Project Noah is a tool to explore and document wildlife and a platform to harness the power of citizen scientists everywhere.
Green filamentous cyanobacteria
Shallow pond in rural SW Pennsylvania
The micro-world is interesting indeed. And it goes on forever.
Walter, your blog is interesting. I think I might have a new hobby when I finally get out of law school. :-) It is very interesting, this micro world.
Thank you all for your kind remarks. I am glad to hear that you share my appreciation for the micro-world all around us. The hardware I use consists of a Leica CME microscope and a Moticam 2500 microscope camera. You might also be interested in some of the techniques I use by seeing an upload I made to my blog on May 9.http://wizardofelton.blogspot.com/2012/0...
Congratulations on your spotting of the day.
Congrats Elton! Wonderful find! Do you mind if I ask you what you use for a microscope/camera? It would be cool to begin amateur microbiology!
Wonderful congratulations Elton!
OMG ! yearly check up on the way . nicely done !
Nice one. Congrats!
Microscopic Spotting of the Day.....Fabulous!Way to go Walter. :-)
Congratulations and well done Elton. I love to check out your spottings now and then as a reminder of what we can't normally see in our lives.
Whoa! Congrats friend!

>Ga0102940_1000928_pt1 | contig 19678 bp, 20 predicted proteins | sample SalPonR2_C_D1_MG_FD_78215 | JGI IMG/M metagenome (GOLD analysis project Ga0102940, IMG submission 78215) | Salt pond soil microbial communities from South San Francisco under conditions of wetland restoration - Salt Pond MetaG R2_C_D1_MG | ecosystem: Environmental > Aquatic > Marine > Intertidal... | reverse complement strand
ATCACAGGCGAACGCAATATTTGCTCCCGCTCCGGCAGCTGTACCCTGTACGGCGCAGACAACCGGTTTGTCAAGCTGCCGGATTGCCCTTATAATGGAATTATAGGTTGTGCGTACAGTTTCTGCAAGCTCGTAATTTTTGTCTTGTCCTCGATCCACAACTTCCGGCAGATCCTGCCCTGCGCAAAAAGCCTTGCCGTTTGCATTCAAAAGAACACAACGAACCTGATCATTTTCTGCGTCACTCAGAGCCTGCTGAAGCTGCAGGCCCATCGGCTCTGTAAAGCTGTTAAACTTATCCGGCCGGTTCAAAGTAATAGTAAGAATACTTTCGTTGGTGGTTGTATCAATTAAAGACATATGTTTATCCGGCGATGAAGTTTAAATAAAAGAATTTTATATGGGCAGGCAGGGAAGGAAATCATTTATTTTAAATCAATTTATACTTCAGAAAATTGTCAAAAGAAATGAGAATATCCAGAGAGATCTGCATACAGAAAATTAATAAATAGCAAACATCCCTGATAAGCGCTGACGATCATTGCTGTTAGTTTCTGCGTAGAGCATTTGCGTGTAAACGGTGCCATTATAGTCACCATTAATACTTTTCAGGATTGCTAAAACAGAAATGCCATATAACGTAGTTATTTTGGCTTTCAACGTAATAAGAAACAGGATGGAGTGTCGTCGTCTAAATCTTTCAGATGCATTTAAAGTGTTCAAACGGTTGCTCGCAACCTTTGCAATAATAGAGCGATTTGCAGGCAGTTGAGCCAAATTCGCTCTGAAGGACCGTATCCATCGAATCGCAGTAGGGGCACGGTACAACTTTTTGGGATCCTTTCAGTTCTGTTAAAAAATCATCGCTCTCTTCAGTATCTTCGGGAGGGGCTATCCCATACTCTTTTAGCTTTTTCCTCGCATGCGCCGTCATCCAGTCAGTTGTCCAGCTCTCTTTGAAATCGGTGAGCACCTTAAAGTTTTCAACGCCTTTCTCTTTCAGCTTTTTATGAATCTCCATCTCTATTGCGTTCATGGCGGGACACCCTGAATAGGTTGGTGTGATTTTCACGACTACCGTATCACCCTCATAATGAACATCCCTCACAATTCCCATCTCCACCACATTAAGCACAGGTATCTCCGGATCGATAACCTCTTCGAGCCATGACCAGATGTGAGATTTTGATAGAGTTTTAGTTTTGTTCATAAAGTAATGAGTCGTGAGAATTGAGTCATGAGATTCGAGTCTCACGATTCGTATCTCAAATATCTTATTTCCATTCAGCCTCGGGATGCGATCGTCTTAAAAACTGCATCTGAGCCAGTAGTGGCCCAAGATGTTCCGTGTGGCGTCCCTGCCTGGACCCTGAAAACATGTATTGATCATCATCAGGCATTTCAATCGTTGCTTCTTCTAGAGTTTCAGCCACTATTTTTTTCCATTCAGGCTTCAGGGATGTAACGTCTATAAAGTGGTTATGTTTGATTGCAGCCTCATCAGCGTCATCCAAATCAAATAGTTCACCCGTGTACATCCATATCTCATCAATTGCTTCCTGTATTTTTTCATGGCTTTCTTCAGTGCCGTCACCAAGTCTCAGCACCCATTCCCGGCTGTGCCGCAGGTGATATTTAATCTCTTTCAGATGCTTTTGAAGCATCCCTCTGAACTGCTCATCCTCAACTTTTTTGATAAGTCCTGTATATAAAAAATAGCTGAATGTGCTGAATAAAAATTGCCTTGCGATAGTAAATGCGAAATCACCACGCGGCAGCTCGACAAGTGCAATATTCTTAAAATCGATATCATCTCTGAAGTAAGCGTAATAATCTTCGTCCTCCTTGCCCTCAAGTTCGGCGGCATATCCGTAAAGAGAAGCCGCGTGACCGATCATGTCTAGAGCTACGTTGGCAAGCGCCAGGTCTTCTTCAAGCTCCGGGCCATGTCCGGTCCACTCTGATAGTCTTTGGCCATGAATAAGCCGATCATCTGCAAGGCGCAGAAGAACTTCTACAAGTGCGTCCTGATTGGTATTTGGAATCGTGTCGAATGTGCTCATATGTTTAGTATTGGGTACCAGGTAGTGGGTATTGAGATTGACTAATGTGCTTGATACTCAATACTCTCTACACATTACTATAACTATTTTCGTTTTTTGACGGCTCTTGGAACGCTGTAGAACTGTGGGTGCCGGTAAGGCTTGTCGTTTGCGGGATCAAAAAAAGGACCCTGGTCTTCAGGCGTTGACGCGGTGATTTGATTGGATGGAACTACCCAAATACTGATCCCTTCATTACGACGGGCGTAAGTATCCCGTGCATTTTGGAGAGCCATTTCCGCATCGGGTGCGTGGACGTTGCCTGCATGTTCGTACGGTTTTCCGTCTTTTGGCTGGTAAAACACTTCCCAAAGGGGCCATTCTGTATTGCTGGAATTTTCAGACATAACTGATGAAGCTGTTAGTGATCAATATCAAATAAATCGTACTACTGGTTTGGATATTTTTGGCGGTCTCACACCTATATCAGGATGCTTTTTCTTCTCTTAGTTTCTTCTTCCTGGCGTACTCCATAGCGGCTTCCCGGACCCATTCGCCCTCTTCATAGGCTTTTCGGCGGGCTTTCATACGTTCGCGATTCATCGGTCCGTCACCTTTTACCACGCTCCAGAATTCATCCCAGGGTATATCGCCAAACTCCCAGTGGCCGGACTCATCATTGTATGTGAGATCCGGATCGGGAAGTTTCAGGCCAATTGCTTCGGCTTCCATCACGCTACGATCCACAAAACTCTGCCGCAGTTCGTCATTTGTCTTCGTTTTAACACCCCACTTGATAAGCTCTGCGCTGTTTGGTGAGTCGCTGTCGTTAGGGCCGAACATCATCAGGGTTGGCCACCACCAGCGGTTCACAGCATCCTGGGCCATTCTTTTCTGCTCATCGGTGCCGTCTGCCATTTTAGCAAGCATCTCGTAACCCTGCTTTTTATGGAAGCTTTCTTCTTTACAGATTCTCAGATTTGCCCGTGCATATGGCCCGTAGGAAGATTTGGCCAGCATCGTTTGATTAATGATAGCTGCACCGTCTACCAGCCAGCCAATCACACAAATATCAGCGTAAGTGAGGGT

Elton, congratulations on earning our first microscopic Spotting of the Day! You bring a great and important perspective to our community and we appreciate your contributions. We hope to see more people contributing to your Microscopic Life mission. "Cyanobacteria obtain energy through photosynthesis and helped oxygenate Earth's early atmosphere."Facebook: http://www.facebook.com/photo.php?fbid=1...Twitter: http://twitter.com/projectnoah/status/21...
Thanks for the kind remarks. And, Emma, you are right. Phase contrast is sort of like staining with light instead of chemicals.
It would be interesting on live critters. Might be able to see the insides!
Wow Elton! You've deliver this beautiful creature here, such an amazing stuff!
Yes, that's pretty much the way I prepare the various specimens. Live critters, however, I photograph au naturale. I have just upgraded my microscope to handle phase contrast so am very anxious to try it out on live critters.
Elton,the way i prepared slides for botanical specimens is slicing them thin and then using a dye and then viewing them.For observing blood , I just smeared a drop onto a slide and spread it into a feather shape.Different ways for different organisms.Is that what you do? or is your method different?
Laura ... I would love to see your photos. I've got an email in to "Mission Control" and may be starting one on Microscopic Life (if all goes well).
Elton, every time I see your spottings it reminds me that I keep wanting to post the marine algae photos I've got... I'm glad that you're flying the flag for our microbial friends! This is a fabulous cyano, what a beautiful colour!
I was afraid that my micro-life spottings might be considered inappropriate but so far the reaction has been quite favorable.
Lat: 40.28, Long: -78.80
Spotted on Mar 8, 2012 Submitted on Mar 21, 2012
and 11 other people favorited this spotting